09.16.07 :: Day 2
By: Kayceman :: Images by: Dave Vann
It was sunny, warm and clear - one of those days when San Francisco is the greatest place on Earth. Getting on Treasure Island was a breeze, far easier than anyone expected. Walking in, we were met by the sound of San Francisco's own Trainwreck Riders on the small Tunnel Stage. A former "Favorite New Band" for JamBase, their blend of jangly rock, tight time changes and heartfelt rocker-ballads are messy in all the right ways. The band is best suited for whiskey-saturated nights in a dark bar, but they rose to the occasion as frontman-guitarist-vocalist Pete Frauenfelder belted out the tattered words, "In and out of love, but mostly in-between," from their standout track, "In The Wake of It All," off 2006's Lonely Road Revival. With solid numbers already on the island by 1:30 p.m., Sunday afternoon, we stood sandwiched between San Francisco and the Bay Bridge beyond the stage, the Golden Gate Bridge to the right and Oakland at our backs with nothing but good times ahead of us.
The set-up on Treasure Island was near perfect. They had the mini Tunnel Stage set up for small, rising acts, which on Sunday were all California bands, mostly from the Bay Area. This stage served as set break music while the larger acts changed over on the much bigger Bridge Stage creating a situation where the music never stopped for more than five minutes, and there wasn't one decision to be made as two bands never performed at the same time. If you wanted to drop a blanket on the soft grass and stay put all day you could have situated yourself between these two stages and just shifted your eyes and ears, never having to leave your spot and still catching every note. These smaller bands were only allotted 20-30 minutes but, for the most part, this seemed like the right slice of time to get a decent glimpse.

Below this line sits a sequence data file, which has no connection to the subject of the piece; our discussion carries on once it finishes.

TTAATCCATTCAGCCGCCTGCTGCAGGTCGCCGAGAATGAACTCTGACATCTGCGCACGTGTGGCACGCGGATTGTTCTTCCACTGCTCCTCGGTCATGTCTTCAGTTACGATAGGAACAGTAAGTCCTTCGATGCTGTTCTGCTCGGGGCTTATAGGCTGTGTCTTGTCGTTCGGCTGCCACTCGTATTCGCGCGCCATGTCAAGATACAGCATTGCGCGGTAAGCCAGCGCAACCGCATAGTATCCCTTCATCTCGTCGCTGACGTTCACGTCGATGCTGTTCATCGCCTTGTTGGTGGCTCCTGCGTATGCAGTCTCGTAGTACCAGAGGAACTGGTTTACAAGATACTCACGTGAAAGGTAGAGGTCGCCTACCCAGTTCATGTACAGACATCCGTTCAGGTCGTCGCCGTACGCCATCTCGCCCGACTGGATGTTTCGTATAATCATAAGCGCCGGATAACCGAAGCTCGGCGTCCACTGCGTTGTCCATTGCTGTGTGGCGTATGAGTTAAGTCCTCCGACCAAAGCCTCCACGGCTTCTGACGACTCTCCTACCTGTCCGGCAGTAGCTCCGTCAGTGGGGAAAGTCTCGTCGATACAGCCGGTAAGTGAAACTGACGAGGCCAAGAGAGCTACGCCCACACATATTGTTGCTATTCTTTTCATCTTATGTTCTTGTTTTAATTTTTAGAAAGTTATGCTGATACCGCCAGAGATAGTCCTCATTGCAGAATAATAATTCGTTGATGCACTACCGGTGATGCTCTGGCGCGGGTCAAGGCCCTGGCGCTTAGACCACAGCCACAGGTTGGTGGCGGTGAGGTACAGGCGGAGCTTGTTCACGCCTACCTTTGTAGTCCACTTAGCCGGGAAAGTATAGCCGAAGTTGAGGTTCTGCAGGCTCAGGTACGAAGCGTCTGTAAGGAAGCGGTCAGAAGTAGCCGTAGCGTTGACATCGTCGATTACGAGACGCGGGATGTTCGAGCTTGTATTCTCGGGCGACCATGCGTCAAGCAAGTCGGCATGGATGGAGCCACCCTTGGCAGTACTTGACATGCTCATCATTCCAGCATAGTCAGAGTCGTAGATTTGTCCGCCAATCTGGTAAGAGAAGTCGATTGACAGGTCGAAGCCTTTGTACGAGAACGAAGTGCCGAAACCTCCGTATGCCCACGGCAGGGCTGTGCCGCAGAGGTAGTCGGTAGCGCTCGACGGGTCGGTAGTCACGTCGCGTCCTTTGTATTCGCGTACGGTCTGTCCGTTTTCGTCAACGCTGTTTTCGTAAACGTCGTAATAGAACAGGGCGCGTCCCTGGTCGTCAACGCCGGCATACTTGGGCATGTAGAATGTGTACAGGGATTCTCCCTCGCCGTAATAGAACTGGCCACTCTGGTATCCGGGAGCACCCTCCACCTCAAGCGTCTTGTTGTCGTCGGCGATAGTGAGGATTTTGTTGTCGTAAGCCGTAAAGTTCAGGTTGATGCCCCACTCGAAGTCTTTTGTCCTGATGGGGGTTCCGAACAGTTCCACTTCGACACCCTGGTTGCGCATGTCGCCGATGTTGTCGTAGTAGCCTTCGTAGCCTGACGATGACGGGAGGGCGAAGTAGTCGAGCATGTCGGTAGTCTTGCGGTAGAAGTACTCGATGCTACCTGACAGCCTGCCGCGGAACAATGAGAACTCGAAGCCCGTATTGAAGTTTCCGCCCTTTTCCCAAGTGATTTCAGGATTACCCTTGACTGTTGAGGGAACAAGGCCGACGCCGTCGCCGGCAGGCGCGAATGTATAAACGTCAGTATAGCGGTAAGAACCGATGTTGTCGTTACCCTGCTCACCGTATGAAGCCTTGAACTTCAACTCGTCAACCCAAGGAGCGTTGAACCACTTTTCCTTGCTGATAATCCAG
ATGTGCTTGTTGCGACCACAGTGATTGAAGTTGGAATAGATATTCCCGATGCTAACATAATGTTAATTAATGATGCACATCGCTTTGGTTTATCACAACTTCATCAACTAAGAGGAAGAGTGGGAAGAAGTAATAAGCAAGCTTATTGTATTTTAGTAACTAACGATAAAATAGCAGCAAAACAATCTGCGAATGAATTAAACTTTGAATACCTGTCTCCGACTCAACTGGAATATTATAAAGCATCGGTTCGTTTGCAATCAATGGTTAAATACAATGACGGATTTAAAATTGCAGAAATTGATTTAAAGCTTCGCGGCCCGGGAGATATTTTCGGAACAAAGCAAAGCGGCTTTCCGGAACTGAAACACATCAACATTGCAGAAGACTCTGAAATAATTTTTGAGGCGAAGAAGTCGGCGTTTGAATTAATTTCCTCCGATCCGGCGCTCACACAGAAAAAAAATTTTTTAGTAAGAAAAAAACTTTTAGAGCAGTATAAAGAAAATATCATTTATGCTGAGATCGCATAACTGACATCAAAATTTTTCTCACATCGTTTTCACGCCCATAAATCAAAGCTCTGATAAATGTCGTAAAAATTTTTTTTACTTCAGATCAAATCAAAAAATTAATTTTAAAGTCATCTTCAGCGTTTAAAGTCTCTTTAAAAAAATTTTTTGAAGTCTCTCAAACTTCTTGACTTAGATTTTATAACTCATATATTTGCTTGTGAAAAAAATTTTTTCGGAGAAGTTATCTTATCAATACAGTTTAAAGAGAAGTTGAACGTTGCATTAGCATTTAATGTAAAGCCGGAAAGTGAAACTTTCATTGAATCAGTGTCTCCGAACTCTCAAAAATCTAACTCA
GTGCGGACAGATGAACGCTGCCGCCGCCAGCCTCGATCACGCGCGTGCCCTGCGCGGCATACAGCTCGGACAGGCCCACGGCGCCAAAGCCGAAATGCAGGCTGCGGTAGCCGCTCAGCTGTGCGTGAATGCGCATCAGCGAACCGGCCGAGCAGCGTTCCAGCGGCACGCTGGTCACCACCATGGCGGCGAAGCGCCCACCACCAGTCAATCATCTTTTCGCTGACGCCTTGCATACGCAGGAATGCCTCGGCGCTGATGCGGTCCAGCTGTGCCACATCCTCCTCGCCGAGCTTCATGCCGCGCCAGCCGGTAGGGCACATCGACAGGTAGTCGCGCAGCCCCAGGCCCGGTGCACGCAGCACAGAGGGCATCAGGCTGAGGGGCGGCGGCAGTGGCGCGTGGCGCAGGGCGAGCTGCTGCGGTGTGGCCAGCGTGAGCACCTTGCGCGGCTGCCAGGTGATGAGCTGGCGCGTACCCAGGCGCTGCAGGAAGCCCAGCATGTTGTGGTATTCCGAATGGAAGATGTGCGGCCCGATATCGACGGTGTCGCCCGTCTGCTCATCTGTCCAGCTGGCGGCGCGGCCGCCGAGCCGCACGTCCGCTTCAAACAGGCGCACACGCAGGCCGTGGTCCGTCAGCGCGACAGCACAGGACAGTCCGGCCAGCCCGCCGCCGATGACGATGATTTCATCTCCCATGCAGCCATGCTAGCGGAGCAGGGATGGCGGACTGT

| Film School :: Treasure Island 2007|
In addition to the Trainwreck Riders, standouts from the Tunnel Stage included Oakland indie-rock outfit Street To Nowhere and Dave Smallen's passionately screamed vocals, Film School's big ideas, frantic guitars, English vibe and the unmistakable Robert Smith (The Cure) influence on singer Krayg Burton. Sea Wolf's acoustic indie rock and delicate song structures were another highlight from the Tunnel Stage. The brainchild of singer-songwriter-guitarist Alex Church, Sea Wolf's "Wolf Boy" is one of the year's better songs, with a pensive guitar line and Aniela Perry's ethereal cello drifting next to Church's full, restrained vocals: "Old gypsy woman spoke to me/ Said you're a wolf boy get out of this town." Sea Wolf definitely won the crowd over.